Heat a medium-sized sauté pan over medium-high flame and add the grapeseed oil.  When you see the oil shimmering, place the chicken breasts in the middle of the pan, skin-side down and sear for 4 minutes.  Check after 4 minutes – if the skin is still sticking to the pan, leave it alone.  It’s not ready to be flipped yet.  If the chicken lifts up with no problem, check the color – the skin should be golden and crispy.  Flip the breasts to the other side and sear for another 4 minutes.

Transfer the entire pan to the oven and roast for another 7 minutes, or until an instant-read thermometer inserted into the thickest part of the breast reads 165°.  Remove the breasts from the pan to a clean plate and tent with foil to rest.  In the time it takes for the breasts to rest, you can make a tasty pan sauce with the pan drippings that are left in the pan!

Make the Pan Sauce:  Pour off all but 1 tablespoon of oil from the pan and return the pan to medium-flame.  Add the garlic and sauté for a few seconds until it is fragrant.  Pour a small amount of chicken stock in the pan and use a wooden spoon to rub and scrape up the hardened pan drippings from the bottom of the pan.   This step not only cleans the pan, but also dissolves the pan drippings (or fond) back into the sauce, boosting the sauce’s flavor.  Add the remainder of the chicken stock and rosemary and increase the heat to high.  Bring the sauce to a boil and then lower the heat to simmer.  Simmer for 3 minutes or until the sauce has reduced by a third.   Turn off the heat and swirl in the butter and flour mixture, gently stirring to melt the butter.  As the butter melts, the sauce will thicken slightly.  Remove the garlic and rosemary or strain the sauce.  Taste and add any additional salt and pepper, if needed.  Stir in a couple of drops of lemon juice if you feel the sauce needs some acidity.  Keep warm.

To serve, slice the chicken breasts into 1-inch thick slices across the grain and drizzle the sauce over.  Serve hot with a side of pasta tossed with minced garlic, parsley and red pepper flakes, and some vegetables, like blanched peas.

As always, you can check out the video collections on our Vimeo Channel!

Fish Wrapped

Fish Wrapped

It’s that time of year again — as we approach the fall and winter seasons, the days get shorter, nights get chillier and when we get home from work, our tired souls want a comforting, delicious meal that is virtually effortless to prepare and equally effortless to cook.  Some might consider this request to be a tall order… but here at Dear Martini, we’ll deliver that to you gift wrapped (bow, extra)!

The concept of cooking en papillote ( in paper) is so simple.  Creating an air-tight pouch using parchment paper, aluminum foil or even a simple brown paper bag delivers many benefits:  the food is both steamed and roasted in its own juices, there is minimal clean-up,  it’s the most flavorful form of low-fat cooking available, and the possibilities and combinations are endless!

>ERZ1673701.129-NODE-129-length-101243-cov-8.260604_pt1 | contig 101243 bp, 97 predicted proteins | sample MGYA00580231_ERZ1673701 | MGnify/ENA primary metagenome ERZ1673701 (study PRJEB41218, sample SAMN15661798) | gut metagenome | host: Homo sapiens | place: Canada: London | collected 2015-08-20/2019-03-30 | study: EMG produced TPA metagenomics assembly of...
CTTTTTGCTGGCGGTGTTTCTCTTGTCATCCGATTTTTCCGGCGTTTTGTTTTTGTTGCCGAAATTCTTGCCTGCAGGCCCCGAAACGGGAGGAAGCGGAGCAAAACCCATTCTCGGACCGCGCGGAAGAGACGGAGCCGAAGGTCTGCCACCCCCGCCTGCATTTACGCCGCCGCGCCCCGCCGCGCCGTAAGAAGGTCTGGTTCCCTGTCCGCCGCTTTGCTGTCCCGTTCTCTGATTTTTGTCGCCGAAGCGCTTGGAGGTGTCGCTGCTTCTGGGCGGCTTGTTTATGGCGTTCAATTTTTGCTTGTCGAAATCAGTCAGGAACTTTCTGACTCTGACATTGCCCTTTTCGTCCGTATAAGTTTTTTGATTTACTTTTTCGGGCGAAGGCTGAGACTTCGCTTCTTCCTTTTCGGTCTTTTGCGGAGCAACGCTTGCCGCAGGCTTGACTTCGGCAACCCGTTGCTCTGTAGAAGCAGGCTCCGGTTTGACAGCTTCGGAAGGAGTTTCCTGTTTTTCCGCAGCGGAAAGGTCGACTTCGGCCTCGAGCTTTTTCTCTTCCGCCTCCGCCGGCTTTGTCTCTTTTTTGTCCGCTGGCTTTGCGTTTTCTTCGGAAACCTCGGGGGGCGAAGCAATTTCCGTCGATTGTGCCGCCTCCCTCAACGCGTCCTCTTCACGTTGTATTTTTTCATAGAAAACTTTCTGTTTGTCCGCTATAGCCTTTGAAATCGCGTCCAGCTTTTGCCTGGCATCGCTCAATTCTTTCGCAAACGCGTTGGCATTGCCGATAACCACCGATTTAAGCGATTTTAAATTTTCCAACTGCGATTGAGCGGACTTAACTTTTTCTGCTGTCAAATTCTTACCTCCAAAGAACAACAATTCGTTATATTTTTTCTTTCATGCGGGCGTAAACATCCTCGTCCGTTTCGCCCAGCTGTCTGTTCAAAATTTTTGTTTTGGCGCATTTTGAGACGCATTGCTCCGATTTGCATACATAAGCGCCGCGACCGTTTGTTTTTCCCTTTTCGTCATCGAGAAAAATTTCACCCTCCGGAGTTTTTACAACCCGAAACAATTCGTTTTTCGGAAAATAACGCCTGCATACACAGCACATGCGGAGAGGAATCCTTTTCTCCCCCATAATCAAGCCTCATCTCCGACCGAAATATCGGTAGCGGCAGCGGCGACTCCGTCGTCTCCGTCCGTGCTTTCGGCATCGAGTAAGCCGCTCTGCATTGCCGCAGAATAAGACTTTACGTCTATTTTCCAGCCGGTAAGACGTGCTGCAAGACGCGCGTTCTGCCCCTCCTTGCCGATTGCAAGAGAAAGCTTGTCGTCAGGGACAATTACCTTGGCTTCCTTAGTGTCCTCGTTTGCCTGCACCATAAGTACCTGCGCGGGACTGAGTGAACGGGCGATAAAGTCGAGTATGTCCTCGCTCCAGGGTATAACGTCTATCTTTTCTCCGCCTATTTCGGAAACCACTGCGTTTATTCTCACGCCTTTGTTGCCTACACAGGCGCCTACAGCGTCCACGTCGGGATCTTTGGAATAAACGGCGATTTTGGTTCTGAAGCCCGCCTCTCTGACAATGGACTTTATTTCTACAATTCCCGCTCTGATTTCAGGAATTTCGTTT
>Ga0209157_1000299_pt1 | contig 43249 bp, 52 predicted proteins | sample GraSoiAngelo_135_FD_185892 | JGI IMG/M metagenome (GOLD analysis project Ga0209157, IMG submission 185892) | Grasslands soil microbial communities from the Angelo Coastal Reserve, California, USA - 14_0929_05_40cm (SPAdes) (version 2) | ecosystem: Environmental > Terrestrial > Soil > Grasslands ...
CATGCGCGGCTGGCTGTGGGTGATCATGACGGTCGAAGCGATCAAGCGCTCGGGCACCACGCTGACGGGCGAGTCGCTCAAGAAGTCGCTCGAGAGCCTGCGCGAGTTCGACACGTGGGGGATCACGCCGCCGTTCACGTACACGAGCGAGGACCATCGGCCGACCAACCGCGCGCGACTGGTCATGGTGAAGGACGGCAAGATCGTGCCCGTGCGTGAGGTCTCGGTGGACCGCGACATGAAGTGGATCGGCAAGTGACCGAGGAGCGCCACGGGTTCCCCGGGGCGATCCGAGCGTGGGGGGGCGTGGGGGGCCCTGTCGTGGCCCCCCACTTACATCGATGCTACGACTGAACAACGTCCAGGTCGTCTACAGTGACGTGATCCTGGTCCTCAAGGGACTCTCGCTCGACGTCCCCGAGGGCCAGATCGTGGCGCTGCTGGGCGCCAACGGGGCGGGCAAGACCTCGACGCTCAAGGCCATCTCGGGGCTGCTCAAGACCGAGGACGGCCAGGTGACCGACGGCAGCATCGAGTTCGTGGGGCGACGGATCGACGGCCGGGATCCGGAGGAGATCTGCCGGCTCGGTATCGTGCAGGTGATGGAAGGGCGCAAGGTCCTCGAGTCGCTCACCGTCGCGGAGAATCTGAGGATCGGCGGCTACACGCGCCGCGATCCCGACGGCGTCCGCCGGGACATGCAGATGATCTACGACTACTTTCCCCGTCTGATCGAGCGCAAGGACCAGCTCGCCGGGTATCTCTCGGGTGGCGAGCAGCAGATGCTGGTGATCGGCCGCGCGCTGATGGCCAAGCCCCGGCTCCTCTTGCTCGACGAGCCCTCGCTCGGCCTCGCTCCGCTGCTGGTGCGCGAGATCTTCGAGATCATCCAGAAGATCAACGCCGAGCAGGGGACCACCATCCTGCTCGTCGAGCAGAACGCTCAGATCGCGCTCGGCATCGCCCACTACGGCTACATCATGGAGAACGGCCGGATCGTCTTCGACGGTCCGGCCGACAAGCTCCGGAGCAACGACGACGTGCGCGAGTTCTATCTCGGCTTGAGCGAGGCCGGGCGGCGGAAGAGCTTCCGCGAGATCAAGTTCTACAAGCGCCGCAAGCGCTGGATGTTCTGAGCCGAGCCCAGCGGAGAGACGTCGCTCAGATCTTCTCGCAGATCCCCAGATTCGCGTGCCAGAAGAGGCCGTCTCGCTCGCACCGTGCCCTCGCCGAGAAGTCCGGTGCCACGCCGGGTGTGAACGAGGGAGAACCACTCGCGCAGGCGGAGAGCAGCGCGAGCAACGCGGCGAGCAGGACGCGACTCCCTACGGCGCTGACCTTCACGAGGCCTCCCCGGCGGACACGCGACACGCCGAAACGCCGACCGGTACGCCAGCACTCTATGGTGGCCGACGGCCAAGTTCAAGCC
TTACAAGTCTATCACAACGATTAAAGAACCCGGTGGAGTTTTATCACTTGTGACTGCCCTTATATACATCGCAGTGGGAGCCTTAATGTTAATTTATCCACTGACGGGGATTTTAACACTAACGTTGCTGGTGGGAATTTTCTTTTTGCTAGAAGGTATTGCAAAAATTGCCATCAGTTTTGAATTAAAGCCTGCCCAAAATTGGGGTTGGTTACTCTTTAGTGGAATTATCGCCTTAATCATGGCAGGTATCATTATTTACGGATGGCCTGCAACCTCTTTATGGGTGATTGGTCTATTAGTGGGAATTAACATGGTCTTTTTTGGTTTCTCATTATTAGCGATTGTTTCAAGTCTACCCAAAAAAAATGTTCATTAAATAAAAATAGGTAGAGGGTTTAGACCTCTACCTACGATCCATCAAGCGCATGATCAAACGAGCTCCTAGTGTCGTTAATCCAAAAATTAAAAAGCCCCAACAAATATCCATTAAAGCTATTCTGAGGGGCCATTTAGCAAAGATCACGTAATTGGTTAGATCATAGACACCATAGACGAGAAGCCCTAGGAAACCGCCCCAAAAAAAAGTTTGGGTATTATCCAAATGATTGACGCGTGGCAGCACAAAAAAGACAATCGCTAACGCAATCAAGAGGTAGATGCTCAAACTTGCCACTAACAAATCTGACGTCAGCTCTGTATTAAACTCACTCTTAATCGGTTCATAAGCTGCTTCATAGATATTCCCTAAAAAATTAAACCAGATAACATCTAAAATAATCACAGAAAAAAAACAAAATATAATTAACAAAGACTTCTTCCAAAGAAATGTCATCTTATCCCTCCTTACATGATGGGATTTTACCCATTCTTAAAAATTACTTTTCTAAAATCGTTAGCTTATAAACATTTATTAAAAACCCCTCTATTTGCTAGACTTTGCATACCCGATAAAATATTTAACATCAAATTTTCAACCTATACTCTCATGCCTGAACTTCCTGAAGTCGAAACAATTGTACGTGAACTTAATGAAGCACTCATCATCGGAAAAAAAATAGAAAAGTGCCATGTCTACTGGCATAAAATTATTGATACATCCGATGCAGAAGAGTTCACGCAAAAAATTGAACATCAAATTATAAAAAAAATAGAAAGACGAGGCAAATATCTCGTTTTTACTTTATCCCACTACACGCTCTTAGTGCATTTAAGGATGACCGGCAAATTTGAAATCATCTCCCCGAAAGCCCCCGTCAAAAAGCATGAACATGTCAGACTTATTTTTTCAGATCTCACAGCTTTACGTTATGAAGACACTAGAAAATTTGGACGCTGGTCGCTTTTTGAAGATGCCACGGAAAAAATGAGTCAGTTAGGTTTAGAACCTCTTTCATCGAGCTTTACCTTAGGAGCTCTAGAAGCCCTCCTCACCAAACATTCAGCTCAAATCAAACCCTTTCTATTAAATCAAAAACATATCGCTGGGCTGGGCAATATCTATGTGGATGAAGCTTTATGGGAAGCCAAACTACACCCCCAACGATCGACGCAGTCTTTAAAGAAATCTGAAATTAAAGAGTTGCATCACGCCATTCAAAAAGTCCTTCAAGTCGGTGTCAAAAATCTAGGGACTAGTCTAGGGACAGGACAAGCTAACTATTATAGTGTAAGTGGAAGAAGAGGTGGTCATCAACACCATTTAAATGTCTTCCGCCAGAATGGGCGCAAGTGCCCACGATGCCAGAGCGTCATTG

The principles of cooking en papillote:

1)  Choose a delicate, lean protein — fish, shellfish, chicken breast or tofu.

2)  Select the most flavorful, colorful, piquant, aromatic garniture you can — capers, olives, ginger, herbs, shallots, lemon zest.

3)  Size matters — thinner slices of protein work better, smaller pieces of garnish cook faster.  Avoid huge thick chunks of anything.

4)  Seal your package properly — do not let any of the precious steam escape from inside the package.

5)  Rub a small amount of oil on the OUTSIDE of the package — this contributes heat delivery and makes the roasting environment hotter.

In the time it takes for your oven to reach the correct temperature (400°F), you should have your papillote package dressed and ready to go.  Then, it’s only a matter of minutes (10 at the most) before it’s cooked, and you’re removing that beautifully glossy, puffy package from the oven to the table!  Be very careful when cutting the package open — steam burns are quite nasty!

Salmon Fillet en Papillote

Serves 2

One 8-ounce salmon fillet, skin-on, pinbones removed

Kosher salt and freshly ground black pepper

4 teaspoons olive oil, divided

1 teaspoon minced shallot

1/4 cup julienned or shredded carrots

pitted olives, roughly chopped

halved cherry tomatoes

1/2 teaspoon minced parsley

Special Equipment:

Parchment Paper (12″ x 16″) or aluminum foil

Baking sheet

Kitchen Scissors

Preheat the oven to 400°F.

Take a sheet of parchment paper or  aluminum foil and fold it in half.  Draw a half-heart shape on the folded paper and trim.  Open the heart and place the salmon in the center of one side of the heart.  Season with salt and pepper.  In a small bowl, drizzle the olive oil over the aromatics and vegetables and toss together, season with salt and pepper.  Place the vegetables on top of the salmon.  Fold the other half of the heart over the salmon and begin to fold the edges together.  Start at the curved end of the heart, making one folded crease 1/4-inch from the edge.  Continue to make successive folds along the edge of the package, making each new fold from the center of the previous one.  Keep folding along the edge, making sure each crease is flat and straight.  When you reach the pointed end, fold up, then fold back, tucking it underneath the package.